Of course, none of this would matter if the UE BOOM didn't sound good, and, for what it is, it sounds excellent. It's not hi-fi, but the sound is more full-range than I'd expect from the two 1.5" drivers and two 2" passive radiators in each UE BOOM. It also plays a lot louder than I reckoned it could. The UE BOOM's sound is lively and fun.
Sometimes the fun has to be interrupted by a little bit of business, and for those times the UE BOOM can serve as a Bluetooth speakerphone--and it's actually surprisingly good in that role.
I mentioned earlier that we were using two UE BOOMs, and here's how. If you're using an iOS or Android device, there is an available UE BOOM app that allows two UE BOOMs to be joined together as either two separate stereo loudspeakers, or with each one dedicated to serving one channel of a stereo pair. One UE BOOM sounds good. Two is even better and louder, especially if you're running one as left and one as right. (I use the dual-stereo mode only when the two are separated by a relatively long distance.)
At $199.99 each, the UE BOOM is the best Bluetooth speaker of its type that I've used. I love the UE BOOM's slogan: "Make Music Social." The UE BOOM really does encourage that, and I love it.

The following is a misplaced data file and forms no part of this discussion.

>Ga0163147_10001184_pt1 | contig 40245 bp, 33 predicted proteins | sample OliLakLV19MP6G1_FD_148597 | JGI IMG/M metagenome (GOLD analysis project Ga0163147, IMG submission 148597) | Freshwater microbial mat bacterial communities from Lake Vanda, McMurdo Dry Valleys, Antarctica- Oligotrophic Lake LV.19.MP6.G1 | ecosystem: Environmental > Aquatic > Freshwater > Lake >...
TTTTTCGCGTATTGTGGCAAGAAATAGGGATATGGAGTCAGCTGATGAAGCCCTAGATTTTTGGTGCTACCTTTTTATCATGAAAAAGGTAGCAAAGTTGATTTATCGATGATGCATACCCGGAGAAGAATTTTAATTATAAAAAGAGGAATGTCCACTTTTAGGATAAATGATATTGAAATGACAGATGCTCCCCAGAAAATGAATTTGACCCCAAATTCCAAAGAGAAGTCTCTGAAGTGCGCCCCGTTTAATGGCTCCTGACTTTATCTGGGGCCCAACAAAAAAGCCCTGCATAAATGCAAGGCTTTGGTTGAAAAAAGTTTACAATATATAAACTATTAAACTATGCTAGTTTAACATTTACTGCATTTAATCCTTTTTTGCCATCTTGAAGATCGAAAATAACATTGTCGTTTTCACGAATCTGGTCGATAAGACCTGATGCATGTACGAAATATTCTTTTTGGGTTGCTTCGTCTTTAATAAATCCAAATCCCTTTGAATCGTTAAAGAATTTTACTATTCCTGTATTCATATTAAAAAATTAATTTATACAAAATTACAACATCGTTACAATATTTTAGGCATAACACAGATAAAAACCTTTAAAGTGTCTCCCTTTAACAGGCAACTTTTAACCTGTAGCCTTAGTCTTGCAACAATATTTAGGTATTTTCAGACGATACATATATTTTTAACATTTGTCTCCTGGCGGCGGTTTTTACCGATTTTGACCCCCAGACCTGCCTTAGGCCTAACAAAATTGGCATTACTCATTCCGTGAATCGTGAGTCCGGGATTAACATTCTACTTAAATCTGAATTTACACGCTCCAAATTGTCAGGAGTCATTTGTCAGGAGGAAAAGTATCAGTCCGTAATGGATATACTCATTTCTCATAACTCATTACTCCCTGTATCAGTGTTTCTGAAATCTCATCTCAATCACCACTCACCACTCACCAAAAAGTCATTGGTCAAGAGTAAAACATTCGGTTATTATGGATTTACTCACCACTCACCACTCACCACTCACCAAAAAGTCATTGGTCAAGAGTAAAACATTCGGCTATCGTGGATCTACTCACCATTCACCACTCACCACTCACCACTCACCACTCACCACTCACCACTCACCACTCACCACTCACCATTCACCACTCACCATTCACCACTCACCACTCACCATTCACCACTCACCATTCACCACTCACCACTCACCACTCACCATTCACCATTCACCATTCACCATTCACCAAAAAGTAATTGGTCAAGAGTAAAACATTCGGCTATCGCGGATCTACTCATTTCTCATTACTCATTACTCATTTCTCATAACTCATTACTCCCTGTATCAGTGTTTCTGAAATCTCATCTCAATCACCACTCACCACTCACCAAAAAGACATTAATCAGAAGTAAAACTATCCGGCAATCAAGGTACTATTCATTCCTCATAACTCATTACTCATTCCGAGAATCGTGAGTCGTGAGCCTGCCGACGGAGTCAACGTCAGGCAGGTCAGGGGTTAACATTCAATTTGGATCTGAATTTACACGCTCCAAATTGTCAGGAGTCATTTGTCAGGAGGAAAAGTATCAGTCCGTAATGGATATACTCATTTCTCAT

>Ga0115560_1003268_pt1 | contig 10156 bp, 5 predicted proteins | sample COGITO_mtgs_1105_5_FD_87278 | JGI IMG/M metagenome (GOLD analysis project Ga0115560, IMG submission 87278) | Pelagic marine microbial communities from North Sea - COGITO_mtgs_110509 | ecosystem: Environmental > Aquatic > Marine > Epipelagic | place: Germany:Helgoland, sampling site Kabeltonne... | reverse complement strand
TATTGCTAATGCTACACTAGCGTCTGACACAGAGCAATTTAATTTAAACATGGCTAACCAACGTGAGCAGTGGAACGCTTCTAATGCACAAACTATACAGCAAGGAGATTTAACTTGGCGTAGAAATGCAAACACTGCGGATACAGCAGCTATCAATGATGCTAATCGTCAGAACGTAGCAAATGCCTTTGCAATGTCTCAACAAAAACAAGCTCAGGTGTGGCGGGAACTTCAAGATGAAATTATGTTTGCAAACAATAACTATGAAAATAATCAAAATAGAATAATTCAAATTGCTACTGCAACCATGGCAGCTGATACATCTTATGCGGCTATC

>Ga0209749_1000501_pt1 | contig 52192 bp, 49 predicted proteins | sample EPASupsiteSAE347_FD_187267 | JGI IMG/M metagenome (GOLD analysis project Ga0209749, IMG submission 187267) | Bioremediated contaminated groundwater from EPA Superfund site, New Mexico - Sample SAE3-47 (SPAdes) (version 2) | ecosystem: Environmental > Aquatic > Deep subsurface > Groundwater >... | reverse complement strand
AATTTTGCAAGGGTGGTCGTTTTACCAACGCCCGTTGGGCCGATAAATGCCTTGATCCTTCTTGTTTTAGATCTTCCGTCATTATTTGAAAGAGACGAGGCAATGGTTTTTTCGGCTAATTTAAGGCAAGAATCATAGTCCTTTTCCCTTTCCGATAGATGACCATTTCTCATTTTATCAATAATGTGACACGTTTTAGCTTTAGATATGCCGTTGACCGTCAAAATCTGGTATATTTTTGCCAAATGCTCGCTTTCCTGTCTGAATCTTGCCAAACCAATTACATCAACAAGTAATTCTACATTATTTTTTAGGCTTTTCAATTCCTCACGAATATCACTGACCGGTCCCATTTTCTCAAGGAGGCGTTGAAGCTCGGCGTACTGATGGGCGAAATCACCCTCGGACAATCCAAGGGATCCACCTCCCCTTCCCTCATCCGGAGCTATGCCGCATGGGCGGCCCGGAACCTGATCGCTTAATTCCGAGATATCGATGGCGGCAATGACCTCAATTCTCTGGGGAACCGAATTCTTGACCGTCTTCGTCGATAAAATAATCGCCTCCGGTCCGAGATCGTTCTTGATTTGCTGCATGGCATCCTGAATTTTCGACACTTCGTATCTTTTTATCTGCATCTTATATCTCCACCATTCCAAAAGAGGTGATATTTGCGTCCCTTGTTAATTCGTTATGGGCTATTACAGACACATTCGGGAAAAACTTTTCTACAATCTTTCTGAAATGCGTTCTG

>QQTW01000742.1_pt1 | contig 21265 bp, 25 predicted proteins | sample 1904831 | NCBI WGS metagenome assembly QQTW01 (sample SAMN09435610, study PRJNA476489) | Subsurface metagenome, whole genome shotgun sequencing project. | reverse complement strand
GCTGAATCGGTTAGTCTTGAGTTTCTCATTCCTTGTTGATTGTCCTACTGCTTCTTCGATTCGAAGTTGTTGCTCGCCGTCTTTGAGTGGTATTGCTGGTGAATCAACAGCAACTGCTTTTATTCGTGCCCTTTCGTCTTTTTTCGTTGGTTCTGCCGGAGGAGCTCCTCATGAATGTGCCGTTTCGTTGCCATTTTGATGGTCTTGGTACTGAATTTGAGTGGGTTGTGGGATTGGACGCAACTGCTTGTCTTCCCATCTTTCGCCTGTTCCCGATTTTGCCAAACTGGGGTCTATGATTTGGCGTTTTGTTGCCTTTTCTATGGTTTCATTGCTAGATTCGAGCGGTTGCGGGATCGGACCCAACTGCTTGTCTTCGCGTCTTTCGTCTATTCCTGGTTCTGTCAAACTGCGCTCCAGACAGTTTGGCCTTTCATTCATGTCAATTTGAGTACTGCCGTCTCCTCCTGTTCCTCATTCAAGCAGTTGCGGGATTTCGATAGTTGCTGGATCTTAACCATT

The Ultimate Ears (UE) MINI BOOM looks almost exactly like the UE Mobile Boombox that preceded it, but it's much improved. Sonically, UE made some key changes to the design to enhance its sound. The UE MINI BOOM has two 1.5" drivers and one 3" x 1.5" passive radiator. The older Mobile Boombox's two drivers were 1". The effect of the changes is dramatic. Switching between them, side-by-side, the MINI BOOM sounds much richer, especially through the mids (where the Mobile Boombox sounds almost tinny by comparison). It also has much more refined treble performance and a little more tuneful oomph down low. I was very happy with the Mobile Boombox--its newer sibling just trounces it, though.